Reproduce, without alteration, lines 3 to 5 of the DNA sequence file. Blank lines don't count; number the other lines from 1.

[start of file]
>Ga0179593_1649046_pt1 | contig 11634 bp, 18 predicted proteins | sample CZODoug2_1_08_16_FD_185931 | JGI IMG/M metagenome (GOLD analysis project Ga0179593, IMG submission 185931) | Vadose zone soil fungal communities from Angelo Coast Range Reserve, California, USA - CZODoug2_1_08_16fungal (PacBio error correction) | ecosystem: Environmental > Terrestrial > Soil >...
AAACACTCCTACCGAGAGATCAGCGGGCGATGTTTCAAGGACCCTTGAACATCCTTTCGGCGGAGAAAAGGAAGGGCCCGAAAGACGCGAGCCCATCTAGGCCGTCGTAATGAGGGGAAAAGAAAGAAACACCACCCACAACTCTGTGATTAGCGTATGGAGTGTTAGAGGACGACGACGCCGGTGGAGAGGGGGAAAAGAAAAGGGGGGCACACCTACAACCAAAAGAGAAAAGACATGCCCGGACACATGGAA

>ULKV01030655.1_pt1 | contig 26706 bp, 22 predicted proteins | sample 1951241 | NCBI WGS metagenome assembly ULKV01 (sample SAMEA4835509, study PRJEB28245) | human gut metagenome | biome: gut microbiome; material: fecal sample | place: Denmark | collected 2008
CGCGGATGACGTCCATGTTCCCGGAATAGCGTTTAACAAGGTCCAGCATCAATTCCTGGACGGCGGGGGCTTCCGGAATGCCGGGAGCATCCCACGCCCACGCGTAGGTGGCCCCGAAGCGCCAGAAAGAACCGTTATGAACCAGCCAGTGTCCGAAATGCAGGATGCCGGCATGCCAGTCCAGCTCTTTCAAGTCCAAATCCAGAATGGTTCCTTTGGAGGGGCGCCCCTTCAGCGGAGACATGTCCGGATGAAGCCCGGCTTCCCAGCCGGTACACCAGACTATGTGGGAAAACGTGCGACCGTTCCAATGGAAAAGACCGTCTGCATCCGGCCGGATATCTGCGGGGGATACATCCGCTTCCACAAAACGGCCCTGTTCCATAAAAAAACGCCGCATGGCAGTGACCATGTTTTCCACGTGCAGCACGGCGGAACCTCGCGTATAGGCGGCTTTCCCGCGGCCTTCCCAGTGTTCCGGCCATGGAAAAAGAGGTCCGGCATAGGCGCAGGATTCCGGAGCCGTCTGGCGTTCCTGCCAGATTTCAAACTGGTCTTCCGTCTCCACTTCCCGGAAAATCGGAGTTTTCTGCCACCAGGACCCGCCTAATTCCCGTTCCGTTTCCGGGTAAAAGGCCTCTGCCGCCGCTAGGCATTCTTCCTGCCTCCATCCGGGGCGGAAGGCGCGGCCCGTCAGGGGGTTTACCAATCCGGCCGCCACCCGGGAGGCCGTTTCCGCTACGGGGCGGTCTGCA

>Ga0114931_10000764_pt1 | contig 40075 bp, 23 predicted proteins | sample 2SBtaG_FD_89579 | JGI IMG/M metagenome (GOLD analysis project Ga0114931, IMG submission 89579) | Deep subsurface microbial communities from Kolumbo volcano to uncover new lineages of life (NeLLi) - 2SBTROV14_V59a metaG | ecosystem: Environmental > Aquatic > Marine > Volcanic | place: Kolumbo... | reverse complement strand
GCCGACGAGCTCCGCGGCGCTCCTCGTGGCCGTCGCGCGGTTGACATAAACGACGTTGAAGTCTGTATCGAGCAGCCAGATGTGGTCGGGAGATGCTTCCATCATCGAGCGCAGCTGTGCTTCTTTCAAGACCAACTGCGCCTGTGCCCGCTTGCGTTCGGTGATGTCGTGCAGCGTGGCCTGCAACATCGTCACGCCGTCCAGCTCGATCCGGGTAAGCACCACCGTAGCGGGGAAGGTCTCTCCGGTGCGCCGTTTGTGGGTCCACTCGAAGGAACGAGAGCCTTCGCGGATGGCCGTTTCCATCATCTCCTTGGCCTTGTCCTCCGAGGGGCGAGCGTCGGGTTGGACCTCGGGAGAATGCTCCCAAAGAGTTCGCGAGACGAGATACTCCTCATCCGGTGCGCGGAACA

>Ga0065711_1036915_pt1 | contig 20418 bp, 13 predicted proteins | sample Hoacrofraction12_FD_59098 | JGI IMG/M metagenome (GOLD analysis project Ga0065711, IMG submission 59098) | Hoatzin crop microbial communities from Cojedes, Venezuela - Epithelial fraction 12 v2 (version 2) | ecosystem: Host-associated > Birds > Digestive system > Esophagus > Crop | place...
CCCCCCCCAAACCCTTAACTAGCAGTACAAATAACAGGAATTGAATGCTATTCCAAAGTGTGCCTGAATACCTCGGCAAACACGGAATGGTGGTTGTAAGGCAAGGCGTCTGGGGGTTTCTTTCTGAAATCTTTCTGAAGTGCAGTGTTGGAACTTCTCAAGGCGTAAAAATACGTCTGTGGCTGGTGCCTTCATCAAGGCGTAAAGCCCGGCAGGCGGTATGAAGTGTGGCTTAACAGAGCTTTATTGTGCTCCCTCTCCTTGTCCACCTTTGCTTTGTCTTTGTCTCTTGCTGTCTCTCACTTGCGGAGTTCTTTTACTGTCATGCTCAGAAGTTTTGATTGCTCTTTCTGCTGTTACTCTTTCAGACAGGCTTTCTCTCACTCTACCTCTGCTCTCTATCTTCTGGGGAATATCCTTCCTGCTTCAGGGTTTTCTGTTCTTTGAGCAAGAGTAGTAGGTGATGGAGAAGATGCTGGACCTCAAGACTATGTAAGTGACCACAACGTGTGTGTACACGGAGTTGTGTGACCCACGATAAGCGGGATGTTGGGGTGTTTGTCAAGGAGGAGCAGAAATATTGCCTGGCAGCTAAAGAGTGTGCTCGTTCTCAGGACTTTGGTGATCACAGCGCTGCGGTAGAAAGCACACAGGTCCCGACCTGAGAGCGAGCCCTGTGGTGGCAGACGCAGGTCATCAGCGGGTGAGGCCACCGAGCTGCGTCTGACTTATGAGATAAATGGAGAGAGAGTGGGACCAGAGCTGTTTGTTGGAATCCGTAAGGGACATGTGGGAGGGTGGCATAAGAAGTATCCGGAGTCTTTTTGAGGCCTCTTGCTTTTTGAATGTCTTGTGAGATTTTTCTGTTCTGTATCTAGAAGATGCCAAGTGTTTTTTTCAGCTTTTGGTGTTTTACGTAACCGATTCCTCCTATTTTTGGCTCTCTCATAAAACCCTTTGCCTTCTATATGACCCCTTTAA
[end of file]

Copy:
>ULKV01030655.1_pt1 | contig 26706 bp, 22 predicted proteins | sample 1951241 | NCBI WGS metagenome assembly ULKV01 (sample SAMEA4835509, study PRJEB28245) | human gut metagenome | biome: gut microbiome; material: fecal sample | place: Denmark | collected 2008
CGCGGATGACGTCCATGTTCCCGGAATAGCGTTTAACAAGGTCCAGCATCAATTCCTGGACGGCGGGGGCTTCCGGAATGCCGGGAGCATCCCACGCCCACGCGTAGGTGGCCCCGAAGCGCCAGAAAGAACCGTTATGAACCAGCCAGTGTCCGAAATGCAGGATGCCGGCATGCCAGTCCAGCTCTTTCAAGTCCAAATCCAGAATGGTTCCTTTGGAGGGGCGCCCCTTCAGCGGAGACATGTCCGGATGAAGCCCGGCTTCCCAGCCGGTACACCAGACTATGTGGGAAAACGTGCGACCGTTCCAATGGAAAAGACCGTCTGCATCCGGCCGGATATCTGCGGGGGATACATCCGCTTCCACAAAACGGCCCTGTTCCATAAAAAAACGCCGCATGGCAGTGACCATGTTTTCCACGTGCAGCACGGCGGAACCTCGCGTATAGGCGGCTTTCCCGCGGCCTTCCCAGTGTTCCGGCCATGGAAAAAGAGGTCCGGCATAGGCGCAGGATTCCGGAGCCGTCTGGCGTTCCTGCCAGATTTCAAACTGGTCTTCCGTCTCCACTTCCCGGAAAATCGGAGTTTTCTGCCACCAGGACCCGCCTAATTCCCGTTCCGTTTCCGGGTAAAAGGCCTCTGCCGCCGCTAGGCATTCTTCCTGCCTCCATCCGGGGCGGAAGGCGCGGCCCGTCAGGGGGTTTACCAATCCGGCCGCCACCCGGGAGGCCGTTTCCGCTACGGGGCGGTCTGCA

>Ga0114931_10000764_pt1 | contig 40075 bp, 23 predicted proteins | sample 2SBtaG_FD_89579 | JGI IMG/M metagenome (GOLD analysis project Ga0114931, IMG submission 89579) | Deep subsurface microbial communities from Kolumbo volcano to uncover new lineages of life (NeLLi) - 2SBTROV14_V59a metaG | ecosystem: Environmental > Aquatic > Marine > Volcanic | place: Kolumbo... | reverse complement strand